FEED THE FLOCK OF GOD

1Pe 5:1-4  “The elders which are among you I exhort, who am also an elder, and a witness of the sufferings of Christ, and also a partaker of the glory that shall be revealed: Feed the flock of God which is among you, taking the oversight thereof, not by constraint, but willingly; not for filthy lucre, but of a ready mind; Neither as being lords over God’s heritage, but being ensamples to the flock. And when the chief Shepherd shall appear, ye shall receive a crown of glory that fadeth not away.”

Peter has, up to this point, addressed a broad audience of resident foreigners. Now he is speaking to a limited number among this broader group. He is imploring (exhorting) the more senior among them to feed the flock of God. Why is he reaching out to this more senior group to do this? Because they have had more contact with the workings and the impact of the life of Jesus.

Peter tells us that he is also an elder, or senior, in his experience with Jesus. He goes on to describe what that means. Peter declares that he is a witness to the sufferings of Christ. While we have examined how we may have fellowship with His suffering in our service here, Peter was a first-hand, eye witness. He was there when Jesus went to the garden to pray. He was there when Judas came and betrayed Jesus with a kiss. He was present in Pilate’s court. No doubt he saw the beating that was administered to this man who had taught him so much and loved him so deeply. He watched as they nailed Him to the cross and lifted His battered body to hang between heaven and earth. He saw the mocking crowd and the triumphant attitude of those that hated Jesus. He knew what Jesus had born for resident foreigners! But he also tells us that he is something else.

Peter says he is also a partaker of the glory that shall be revealed. Notice that he claims to be a partaker (present tense) of the glory that shall be (future tense) made manifest. Peter acknowledged that things might not look too good right in that moment (since he had talked to them quite a lot about suffering), but he was also assuring them that he was already enjoying fellowship of something that was not yet commonly seen. What a joy it must have been to Peter to look back at the suffering he had witnessed and to know that his Lord was alive and triumphant over those that gloried in His death. What a peace it must have brought to Peter as he looked back and considered his visit to Cornelius’ house. How glorious it must have been to Peter to realize that He was, even with this letter, fulfilling Jesus’ command “…when thou art converted, strengthen the brethren.”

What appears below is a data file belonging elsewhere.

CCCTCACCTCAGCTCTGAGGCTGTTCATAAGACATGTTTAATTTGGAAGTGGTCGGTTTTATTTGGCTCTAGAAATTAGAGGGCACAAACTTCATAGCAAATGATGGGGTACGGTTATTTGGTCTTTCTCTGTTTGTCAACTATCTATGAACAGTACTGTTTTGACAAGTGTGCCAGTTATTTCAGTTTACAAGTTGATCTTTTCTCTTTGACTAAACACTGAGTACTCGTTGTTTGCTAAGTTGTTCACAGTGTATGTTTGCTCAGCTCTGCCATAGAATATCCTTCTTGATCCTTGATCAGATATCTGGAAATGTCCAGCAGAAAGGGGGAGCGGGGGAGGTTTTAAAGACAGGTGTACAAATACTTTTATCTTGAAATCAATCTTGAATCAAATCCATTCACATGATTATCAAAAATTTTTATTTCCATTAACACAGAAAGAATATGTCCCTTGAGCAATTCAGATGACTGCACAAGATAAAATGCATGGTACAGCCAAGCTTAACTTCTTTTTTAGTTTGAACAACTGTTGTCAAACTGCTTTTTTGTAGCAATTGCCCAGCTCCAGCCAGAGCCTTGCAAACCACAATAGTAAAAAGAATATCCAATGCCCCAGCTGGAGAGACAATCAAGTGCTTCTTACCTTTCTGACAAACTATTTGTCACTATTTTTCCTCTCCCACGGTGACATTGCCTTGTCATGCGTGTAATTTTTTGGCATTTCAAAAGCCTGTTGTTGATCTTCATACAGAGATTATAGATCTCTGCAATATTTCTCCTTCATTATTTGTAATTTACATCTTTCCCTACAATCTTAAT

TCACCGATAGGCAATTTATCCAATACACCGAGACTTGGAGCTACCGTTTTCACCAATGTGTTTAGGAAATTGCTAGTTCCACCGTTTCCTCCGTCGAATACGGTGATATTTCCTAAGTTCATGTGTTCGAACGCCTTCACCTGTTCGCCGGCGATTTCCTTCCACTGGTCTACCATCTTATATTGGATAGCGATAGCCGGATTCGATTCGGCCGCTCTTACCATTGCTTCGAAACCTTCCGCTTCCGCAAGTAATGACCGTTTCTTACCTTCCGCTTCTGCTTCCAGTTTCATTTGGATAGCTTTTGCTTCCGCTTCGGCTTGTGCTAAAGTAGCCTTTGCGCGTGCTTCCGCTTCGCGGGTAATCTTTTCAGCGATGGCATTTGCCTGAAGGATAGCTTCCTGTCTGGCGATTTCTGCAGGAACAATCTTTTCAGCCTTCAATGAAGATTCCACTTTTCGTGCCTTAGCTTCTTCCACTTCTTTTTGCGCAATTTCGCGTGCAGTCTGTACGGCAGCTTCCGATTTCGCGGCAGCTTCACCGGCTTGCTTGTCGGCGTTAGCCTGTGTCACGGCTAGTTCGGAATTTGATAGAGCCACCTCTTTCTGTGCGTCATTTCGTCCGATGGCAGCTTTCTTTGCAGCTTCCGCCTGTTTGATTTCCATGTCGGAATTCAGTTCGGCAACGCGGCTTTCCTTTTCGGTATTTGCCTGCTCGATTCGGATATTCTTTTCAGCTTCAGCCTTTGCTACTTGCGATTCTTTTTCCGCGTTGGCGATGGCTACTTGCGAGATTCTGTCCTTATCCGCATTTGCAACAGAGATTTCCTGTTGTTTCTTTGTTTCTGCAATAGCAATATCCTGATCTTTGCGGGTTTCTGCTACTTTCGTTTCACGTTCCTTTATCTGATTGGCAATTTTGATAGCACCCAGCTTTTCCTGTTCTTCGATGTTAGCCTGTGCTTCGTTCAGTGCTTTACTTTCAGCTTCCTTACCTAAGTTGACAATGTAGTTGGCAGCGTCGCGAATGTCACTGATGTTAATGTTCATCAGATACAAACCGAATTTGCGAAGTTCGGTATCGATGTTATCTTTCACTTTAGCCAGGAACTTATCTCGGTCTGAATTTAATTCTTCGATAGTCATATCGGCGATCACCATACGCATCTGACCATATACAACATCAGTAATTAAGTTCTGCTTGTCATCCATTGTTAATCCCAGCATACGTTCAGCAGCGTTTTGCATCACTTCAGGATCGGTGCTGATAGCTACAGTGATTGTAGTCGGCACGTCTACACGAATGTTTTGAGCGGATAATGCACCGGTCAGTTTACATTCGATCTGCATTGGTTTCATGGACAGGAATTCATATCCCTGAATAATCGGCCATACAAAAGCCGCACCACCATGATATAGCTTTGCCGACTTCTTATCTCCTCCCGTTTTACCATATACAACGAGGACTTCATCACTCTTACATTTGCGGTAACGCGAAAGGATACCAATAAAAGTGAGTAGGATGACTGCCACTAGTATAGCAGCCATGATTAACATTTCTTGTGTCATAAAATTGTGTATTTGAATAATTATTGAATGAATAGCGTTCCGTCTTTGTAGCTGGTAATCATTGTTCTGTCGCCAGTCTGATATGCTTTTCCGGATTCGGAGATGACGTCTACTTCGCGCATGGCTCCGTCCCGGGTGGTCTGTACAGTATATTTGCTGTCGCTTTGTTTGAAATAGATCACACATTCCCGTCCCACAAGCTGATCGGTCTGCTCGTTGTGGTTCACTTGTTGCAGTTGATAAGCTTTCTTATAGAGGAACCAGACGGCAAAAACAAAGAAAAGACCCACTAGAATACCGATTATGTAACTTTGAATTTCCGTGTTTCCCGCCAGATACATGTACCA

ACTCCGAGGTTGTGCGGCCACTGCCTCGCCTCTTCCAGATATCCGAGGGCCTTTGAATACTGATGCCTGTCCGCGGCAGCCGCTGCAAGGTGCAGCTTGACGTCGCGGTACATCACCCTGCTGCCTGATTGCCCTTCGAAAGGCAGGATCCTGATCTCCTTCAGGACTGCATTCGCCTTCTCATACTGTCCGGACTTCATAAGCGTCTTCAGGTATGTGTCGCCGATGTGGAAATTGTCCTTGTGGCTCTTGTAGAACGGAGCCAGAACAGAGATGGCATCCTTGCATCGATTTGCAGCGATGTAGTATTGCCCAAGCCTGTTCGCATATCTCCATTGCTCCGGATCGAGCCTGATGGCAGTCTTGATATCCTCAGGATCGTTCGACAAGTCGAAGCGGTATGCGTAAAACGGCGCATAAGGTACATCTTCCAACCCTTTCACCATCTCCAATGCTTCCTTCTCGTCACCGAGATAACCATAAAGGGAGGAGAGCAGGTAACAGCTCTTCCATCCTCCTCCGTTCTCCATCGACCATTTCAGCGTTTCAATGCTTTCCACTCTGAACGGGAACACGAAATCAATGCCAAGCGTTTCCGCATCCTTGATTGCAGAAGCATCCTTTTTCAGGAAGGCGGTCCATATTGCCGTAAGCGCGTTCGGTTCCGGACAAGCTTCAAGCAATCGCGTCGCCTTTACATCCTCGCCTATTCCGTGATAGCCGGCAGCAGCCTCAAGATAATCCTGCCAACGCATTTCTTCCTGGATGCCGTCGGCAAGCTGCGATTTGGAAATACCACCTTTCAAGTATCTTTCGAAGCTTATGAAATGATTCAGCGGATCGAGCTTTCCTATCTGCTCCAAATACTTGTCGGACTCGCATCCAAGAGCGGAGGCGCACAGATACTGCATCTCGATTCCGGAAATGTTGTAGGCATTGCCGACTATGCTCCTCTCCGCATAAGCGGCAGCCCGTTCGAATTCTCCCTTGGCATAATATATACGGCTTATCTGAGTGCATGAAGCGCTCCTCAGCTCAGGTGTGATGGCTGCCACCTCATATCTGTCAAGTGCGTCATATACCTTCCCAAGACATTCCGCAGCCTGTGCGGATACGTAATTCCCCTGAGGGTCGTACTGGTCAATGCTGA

Peter has established himself as having close fellowship with those he is exhorting. Now he tells them not only what is expected of them (feed the flock of God) but also with what attitude they are to approach this task. First of all, as elders, we need to remember that the flock we are tending is not our flock. The flock belongs to God. For elders to behave as though we have any degree of possession is to make ourselves rustlers (thieves). Secondly, we are not to feed the flock as though it is something we are forced to do against our will. We are to undertake this with a desire to see the flock of God flourish to His glory. It is not to be with any thought of “What’s in it for me?”, but rather with the attitude of seeing God glorified in His flock. Finally, as elders, we are not to set ourselves as having any type of dominion over God’s heritage. The flock where we labor belongs to God and Him alone. We have no claim over them in the sense of holding power, but rather we have the charge to be a pattern to the believers (flock) of how to walk before and with God. It is no small matter to be a senior member among the flock of God, neither is it something to be taken lightly.

Thankfully, we have not been left to our own devices. We have the assurance that the chief Shepherd shall appear; not if, but when! Notice that it does not say He will come, but that He will appear. I don’t believe that Jesus ever leaves us, but He is sometimes hidden from us. He will always manifest Himself (appear) according to His own pleasure. We have all had the experience of someone we love and respect being nearby without our knowledge. When they make their presence known, it is either an occasion of great joy or great despair, depending on how we are behaving at the time. Peter has given us clear instruction on what our labor and attitude should be so that we can rejoice when the chief Shepherd manifests Himself. Elders who take the oversight of the flock for filthy lucre’s sake look for a glorious crown (something that will impress other men). Those who take the oversight with a ready mind rejoice when they are counted worthy to receive a crown of glory. The approval of the chief Shepherd does not fade!

May we always seek to look after the flock with the sure knowledge that we have been given responsibility toward that which belongs to God and Him alone!

 

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